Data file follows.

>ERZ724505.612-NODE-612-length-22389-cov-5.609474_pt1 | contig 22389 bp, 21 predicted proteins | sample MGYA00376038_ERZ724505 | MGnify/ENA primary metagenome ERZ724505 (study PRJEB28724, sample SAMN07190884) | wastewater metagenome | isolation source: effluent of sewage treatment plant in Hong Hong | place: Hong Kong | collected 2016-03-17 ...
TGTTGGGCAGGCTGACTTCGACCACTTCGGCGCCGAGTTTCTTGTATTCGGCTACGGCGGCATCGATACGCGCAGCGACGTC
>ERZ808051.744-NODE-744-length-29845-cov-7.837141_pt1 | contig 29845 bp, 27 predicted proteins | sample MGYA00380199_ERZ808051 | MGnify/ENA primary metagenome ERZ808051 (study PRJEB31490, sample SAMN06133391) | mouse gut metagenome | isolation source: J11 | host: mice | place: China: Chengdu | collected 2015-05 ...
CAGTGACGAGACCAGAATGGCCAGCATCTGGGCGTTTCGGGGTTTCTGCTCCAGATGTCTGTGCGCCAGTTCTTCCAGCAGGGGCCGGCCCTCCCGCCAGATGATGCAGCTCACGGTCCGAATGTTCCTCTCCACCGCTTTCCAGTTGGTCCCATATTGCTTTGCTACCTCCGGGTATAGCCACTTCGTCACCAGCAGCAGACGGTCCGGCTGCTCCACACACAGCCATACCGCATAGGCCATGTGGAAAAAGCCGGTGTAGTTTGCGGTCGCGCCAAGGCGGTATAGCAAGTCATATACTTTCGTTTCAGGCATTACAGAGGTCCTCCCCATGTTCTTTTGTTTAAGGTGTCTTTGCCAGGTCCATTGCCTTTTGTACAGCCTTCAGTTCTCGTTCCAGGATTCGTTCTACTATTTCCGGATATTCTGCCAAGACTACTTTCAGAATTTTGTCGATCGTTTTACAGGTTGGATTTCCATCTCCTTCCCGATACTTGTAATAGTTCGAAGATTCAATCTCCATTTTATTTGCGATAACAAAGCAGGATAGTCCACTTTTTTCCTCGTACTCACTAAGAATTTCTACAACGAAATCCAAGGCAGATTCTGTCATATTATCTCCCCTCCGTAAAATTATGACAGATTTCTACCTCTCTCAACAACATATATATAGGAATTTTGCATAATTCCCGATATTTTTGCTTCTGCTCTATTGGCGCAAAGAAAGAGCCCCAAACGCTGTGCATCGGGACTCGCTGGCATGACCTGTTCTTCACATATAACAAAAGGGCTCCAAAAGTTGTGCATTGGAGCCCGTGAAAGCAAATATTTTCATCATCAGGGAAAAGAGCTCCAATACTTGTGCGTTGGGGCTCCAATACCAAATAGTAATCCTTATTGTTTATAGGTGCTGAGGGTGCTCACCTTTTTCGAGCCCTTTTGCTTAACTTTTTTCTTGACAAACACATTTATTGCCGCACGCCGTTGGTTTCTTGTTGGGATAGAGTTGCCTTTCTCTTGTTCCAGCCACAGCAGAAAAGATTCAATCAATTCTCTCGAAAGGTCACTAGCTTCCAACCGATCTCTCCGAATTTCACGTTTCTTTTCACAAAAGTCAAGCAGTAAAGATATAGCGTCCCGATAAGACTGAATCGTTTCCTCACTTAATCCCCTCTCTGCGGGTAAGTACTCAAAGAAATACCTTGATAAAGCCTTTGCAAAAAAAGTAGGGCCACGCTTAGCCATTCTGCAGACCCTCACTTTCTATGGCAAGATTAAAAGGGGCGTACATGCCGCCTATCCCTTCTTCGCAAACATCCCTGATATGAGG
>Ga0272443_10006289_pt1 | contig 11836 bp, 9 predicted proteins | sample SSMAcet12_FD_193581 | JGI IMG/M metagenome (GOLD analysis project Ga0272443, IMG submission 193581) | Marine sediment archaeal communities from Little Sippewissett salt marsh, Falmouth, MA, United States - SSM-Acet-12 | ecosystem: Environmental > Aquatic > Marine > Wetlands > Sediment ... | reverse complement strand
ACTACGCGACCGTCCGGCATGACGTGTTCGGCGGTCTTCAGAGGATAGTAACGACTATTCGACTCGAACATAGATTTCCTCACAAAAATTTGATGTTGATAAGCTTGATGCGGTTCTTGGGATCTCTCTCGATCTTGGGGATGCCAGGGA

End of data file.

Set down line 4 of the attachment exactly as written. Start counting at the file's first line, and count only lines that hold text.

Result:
CAGTGACGAGACCAGAATGGCCAGCATCTGGGCGTTTCGGGGTTTCTGCTCCAGATGTCTGTGCGCCAGTTCTTCCAGCAGGGGCCGGCCCTCCCGCCAGATGATGCAGCTCACGGTCCGAATGTTCCTCTCCACCGCTTTCCAGTTGGTCCCATATTGCTTTGCTACCTCCGGGTATAGCCACTTCGTCACCAGCAGCAGACGGTCCGGCTGCTCCACACACAGCCATACCGCATAGGCCATGTGGAAAAAGCCGGTGTAGTTTGCGGTCGCGCCAAGGCGGTATAGCAAGTCATATACTTTCGTTTCAGGCATTACAGAGGTCCTCCCCATGTTCTTTTGTTTAAGGTGTCTTTGCCAGGTCCATTGCCTTTTGTACAGCCTTCAGTTCTCGTTCCAGGATTCGTTCTACTATTTCCGGATATTCTGCCAAGACTACTTTCAGAATTTTGTCGATCGTTTTACAGGTTGGATTTCCATCTCCTTCCCGATACTTGTAATAGTTCGAAGATTCAATCTCCATTTTATTTGCGATAACAAAGCAGGATAGTCCACTTTTTTCCTCGTACTCACTAAGAATTTCTACAACGAAATCCAAGGCAGATTCTGTCATATTATCTCCCCTCCGTAAAATTATGACAGATTTCTACCTCTCTCAACAACATATATATAGGAATTTTGCATAATTCCCGATATTTTTGCTTCTGCTCTATTGGCGCAAAGAAAGAGCCCCAAACGCTGTGCATCGGGACTCGCTGGCATGACCTGTTCTTCACATATAACAAAAGGGCTCCAAAAGTTGTGCATTGGAGCCCGTGAAAGCAAATATTTTCATCATCAGGGAAAAGAGCTCCAATACTTGTGCGTTGGGGCTCCAATACCAAATAGTAATCCTTATTGTTTATAGGTGCTGAGGGTGCTCACCTTTTTCGAGCCCTTTTGCTTAACTTTTTTCTTGACAAACACATTTATTGCCGCACGCCGTTGGTTTCTTGTTGGGATAGAGTTGCCTTTCTCTTGTTCCAGCCACAGCAGAAAAGATTCAATCAATTCTCTCGAAAGGTCACTAGCTTCCAACCGATCTCTCCGAATTTCACGTTTCTTTTCACAAAAGTCAAGCAGTAAAGATATAGCGTCCCGATAAGACTGAATCGTTTCCTCACTTAATCCCCTCTCTGCGGGTAAGTACTCAAAGAAATACCTTGATAAAGCCTTTGCAAAAAAAGTAGGGCCACGCTTAGCCATTCTGCAGACCCTCACTTTCTATGGCAAGATTAAAAGGGGCGTACATGCCGCCTATCCCTTCTTCGCAAACATCCCTGATATGAGG